Zoology is the study of all animals, their evolution and their scientific classifications. Zoologists often specialize in the study of one particular species.
Ecology is the study of relationships between organisms, their environment, and how their communities are affected by human activities such as pollution and development.
Animal behavior involves the study of an animal's natural behavior and evolution. This type of research can be important in the management of animals and their habitat.
Veterinary medicine involves rehabilitating or caring for stranded or orphaned animals. Veterinarians diagnose medical conditions, perform surgery, and prescribe and administer medication.
Zookeeping involves the basic care required to maintain the health of a collection of animals. A zookeeper may work with a variety of different animals including mammals, birds, reptiles, and fish. Zookeepers are responsible for cleaning animals enclosures, feeding the animals, and monitoring animal behavior.
Environmental issues have become a major focus of interest to the public, government, and industry in recent years. Within the marine sciences, there are many careers that deal with the regulatory aspects of the field. The agencies may study animal populations, protection of animal environments and populations, or permit regulation. This aspect of animal preservation is an essential part of ensuring species survival.
Marine mammal training is a conditioning process through which animals receive mental stimulation, physical exercise, and husbandry care. Animal trainers are responsible for the total mental and physical health of the animals in their care. This includes the hands-on work with the animals as well as pool maintenance, water quality, and diet preparation. Marine mammal trainers often participate in the production of educational programs for visitors and guests. Ultimately, it is education that allows the public to develop an understanding and respect for marine life which will help to ensure its survival.
Last updated: October 24, 2007
How We Collect Information About You:
Information You Voluntarily Provide
In addition to membership information, IMATA collects and maintains certain personal information about you when you send us an E-mail or complete any of our online forms, such as when you request information from us, make a donation, participate in a chat, request to become a member, respond to surveys, or register for events. Such information may include your name, mailing address, and E-mail address; it may also include the E-mail addresses of those to whom you forward IMATA electronic content, and any other information collected in the forms. You may be asked to provide credit card information to become a member of IMATA, contribute to IMATA, or purchase certain information or materials from IMATA.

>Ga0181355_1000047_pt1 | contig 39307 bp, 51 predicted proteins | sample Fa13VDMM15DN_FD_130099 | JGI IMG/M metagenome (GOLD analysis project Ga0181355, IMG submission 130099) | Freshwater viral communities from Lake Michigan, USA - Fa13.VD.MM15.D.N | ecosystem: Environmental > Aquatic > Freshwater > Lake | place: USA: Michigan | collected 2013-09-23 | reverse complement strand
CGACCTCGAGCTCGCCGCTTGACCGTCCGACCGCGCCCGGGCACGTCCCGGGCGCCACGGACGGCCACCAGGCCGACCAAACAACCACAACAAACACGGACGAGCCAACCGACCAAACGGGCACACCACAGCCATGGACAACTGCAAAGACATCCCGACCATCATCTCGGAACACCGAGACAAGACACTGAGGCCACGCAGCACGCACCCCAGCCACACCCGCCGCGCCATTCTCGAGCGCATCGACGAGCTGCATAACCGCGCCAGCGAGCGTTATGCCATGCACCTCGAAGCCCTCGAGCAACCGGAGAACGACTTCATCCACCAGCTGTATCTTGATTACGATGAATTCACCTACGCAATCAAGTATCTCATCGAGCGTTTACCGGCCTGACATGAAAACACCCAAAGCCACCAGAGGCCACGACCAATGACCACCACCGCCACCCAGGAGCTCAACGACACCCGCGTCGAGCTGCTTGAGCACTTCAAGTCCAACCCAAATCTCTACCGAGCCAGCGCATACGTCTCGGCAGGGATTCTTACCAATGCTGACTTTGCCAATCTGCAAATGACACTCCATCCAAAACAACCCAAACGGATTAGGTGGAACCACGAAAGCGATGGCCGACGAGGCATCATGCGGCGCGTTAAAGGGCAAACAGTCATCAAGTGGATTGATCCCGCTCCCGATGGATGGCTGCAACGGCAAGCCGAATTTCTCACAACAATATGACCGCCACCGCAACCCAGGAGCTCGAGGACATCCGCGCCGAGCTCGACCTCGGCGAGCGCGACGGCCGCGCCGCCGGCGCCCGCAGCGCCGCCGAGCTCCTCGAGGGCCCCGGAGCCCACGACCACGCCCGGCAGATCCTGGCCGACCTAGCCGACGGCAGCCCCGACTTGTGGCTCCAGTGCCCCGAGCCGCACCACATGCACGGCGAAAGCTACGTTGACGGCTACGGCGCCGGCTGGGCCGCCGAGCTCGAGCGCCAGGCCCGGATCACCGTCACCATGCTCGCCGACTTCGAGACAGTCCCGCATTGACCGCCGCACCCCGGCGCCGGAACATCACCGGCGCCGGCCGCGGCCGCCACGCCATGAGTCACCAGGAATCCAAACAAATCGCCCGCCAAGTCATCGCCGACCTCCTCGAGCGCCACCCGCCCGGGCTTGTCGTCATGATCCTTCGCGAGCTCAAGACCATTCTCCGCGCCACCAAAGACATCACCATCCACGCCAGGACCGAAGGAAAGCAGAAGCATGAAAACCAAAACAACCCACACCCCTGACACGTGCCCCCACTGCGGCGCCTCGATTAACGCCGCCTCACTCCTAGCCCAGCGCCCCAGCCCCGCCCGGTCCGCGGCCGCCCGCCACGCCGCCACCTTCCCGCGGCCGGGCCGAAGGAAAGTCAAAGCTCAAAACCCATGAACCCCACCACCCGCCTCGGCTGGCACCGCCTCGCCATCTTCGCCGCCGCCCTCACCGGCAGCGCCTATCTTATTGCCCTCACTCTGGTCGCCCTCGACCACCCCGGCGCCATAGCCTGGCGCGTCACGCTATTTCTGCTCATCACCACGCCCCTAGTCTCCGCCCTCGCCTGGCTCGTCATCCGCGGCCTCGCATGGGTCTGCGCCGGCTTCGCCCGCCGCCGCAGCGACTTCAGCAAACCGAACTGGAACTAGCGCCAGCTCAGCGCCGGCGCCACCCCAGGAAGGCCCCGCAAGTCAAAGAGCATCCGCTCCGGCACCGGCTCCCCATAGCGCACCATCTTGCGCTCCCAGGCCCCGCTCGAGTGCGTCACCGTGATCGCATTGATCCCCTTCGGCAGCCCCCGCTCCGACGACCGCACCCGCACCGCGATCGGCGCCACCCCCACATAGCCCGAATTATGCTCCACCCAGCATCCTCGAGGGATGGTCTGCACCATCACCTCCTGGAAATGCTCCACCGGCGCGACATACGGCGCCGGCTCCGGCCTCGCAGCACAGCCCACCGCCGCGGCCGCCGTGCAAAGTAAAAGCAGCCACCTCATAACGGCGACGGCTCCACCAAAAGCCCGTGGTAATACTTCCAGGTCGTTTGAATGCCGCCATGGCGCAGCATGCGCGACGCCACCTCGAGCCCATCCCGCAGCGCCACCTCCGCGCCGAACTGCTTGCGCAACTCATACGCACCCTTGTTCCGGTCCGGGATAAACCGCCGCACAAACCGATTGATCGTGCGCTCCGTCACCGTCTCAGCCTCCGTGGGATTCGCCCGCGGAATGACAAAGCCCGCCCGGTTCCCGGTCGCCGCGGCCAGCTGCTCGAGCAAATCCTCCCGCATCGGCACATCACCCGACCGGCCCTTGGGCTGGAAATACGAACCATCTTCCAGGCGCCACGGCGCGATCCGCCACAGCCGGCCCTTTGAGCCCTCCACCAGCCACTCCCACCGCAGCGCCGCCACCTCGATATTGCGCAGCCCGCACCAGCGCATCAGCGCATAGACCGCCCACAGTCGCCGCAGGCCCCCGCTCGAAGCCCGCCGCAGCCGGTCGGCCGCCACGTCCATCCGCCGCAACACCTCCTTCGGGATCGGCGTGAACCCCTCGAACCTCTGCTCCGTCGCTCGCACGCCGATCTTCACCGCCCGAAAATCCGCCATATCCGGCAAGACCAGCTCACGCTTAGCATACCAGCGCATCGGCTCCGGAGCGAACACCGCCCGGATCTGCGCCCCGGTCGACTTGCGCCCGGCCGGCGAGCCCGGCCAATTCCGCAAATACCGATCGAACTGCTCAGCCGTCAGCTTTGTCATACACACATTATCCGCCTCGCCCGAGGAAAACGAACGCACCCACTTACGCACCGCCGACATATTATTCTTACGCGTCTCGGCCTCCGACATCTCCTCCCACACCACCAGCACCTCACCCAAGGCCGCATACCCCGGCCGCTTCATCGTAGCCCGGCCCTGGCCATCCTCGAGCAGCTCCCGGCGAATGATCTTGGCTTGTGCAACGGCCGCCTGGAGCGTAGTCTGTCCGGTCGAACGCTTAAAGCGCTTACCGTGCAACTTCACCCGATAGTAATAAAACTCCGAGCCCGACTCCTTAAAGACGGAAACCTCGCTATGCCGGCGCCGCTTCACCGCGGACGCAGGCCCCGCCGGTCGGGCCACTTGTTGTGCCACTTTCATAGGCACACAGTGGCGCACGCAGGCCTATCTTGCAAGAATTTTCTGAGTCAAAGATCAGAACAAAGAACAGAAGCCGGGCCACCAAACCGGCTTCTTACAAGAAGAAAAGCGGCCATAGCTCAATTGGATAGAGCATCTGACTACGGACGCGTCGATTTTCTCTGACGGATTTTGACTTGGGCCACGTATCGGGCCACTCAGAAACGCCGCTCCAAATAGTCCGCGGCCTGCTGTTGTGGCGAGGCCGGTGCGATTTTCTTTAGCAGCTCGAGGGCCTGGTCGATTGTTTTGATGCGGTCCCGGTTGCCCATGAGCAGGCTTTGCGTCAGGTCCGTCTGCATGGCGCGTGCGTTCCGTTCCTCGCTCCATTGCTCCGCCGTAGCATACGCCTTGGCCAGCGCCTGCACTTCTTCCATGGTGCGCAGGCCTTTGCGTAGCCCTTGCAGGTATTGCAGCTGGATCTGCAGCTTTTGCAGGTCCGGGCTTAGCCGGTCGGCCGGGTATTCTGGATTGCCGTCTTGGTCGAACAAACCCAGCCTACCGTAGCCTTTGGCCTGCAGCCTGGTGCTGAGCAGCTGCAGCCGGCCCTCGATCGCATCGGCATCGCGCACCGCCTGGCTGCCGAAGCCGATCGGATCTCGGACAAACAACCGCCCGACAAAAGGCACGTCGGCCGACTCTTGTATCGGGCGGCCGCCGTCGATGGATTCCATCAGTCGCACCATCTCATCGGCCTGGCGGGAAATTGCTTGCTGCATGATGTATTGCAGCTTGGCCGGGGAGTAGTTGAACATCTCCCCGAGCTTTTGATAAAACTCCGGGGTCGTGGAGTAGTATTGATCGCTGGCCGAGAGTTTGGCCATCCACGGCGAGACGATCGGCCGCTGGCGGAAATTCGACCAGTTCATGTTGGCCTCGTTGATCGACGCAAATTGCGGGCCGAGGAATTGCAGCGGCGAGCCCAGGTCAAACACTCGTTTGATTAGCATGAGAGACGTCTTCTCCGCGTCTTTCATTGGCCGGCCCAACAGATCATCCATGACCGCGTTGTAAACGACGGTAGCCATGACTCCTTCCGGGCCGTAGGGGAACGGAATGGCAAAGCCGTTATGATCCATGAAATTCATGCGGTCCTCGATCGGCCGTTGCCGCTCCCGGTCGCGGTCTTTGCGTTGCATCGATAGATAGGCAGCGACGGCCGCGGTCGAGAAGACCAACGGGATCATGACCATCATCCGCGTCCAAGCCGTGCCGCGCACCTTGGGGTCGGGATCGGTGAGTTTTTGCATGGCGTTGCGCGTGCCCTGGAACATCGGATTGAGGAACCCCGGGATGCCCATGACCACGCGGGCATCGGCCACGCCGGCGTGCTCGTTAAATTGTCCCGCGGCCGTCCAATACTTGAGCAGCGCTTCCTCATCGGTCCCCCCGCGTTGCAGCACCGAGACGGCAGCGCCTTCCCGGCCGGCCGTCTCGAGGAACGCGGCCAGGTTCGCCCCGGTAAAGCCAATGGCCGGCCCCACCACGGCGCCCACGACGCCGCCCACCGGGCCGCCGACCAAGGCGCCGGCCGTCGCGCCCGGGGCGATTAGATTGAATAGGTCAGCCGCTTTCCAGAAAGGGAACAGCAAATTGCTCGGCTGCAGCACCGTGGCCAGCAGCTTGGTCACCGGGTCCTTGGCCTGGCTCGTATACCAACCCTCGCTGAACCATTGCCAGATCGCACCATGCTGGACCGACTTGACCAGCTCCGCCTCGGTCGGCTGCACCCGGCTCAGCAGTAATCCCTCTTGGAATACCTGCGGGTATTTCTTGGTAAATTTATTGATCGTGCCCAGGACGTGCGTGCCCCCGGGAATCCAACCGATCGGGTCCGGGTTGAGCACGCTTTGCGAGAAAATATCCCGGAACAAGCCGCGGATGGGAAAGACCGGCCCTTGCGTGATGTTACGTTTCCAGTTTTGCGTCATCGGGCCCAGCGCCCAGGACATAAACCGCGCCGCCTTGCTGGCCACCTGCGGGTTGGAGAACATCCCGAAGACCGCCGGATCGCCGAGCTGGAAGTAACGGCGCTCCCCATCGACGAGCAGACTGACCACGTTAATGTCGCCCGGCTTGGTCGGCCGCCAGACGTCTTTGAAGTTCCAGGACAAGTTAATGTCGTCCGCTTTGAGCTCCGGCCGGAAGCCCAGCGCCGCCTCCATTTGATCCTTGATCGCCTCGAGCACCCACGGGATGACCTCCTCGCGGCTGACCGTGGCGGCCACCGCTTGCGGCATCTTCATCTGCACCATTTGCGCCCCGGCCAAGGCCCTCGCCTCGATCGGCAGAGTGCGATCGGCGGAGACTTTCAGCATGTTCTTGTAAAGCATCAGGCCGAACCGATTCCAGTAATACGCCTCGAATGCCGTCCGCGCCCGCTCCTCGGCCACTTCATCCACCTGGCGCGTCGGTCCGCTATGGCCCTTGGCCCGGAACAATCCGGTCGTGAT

Information We Gather Automatically
IMATA.org also collects certain other information that cannot identify you personally when you visit our web site. This information includes your IP address and your domain name. IMATA.org logs these IP addresses and domain names, and aggregates them for system administration and to monitor the use of our site. We use the aggregated information to measure the average time spent on our site, the number of pages viewed, the number of visits to our site, and various other site statistics. This monitoring helps us provide a more useful and engaging online experience to, and helps us improve the quality of our content.
Use of Information
We may use the information you voluntarily provide to contact you regarding issues that we believe may be of interest to you, to keep you updated regarding IMATA events, and to invite you to support our events. We may also send such information to the people whose e-mail addresses you provide when forwarding IMATA electronic content. When we do so, our sole intent is to enlarge our family of informed animal training advocates and organizational supporters. Every recipient of our electronic communications can quickly and easily 'opt out' of future communications by following the instructions on any electronic communication we send. IMATA will never provide your information to any other organizations or sponsors. IMATA is committed to the protection of its members' privacy.
IMATA may provide links to other web sites not affiliated with IMATA. IMATA attempts to link only to those web sites which also respect a visitor's privacy and the goals of IMATA. However, IMATA cannot be responsible for the content or policies of third-party web sites. Please check with these third-party organizations or companies for their specific privacy policies. If you find inoperable links or are concerned about any of the sites to which IMATA currently links, please inform IMATA by contacting us at email@example.com.
IMATA uses generally accepted, industry-standard security systems, software, and encryption technologies to protect against unauthorized access to IMATA servers, equipment, and other components of our online presence. This includes using industry-standard security systems to protect credit card processing information.
What is IMATA's Refund Policy?
All items purchased at IMATA may be returned for a full refund within 30 days of the original delivery. Returned merchandise must be unopened to receive full credit. If the item is defective, please provide a written statement describing the damage and what action you would like to be taken (refund money or send another item). No returns will be accepted after 30 days. We will credit you in the same manner as your original payment within seven (7) days of receiving the returned item.
Customer Service Contact:
phone - (312) 692-3193
E-mail - firstname.lastname@example.org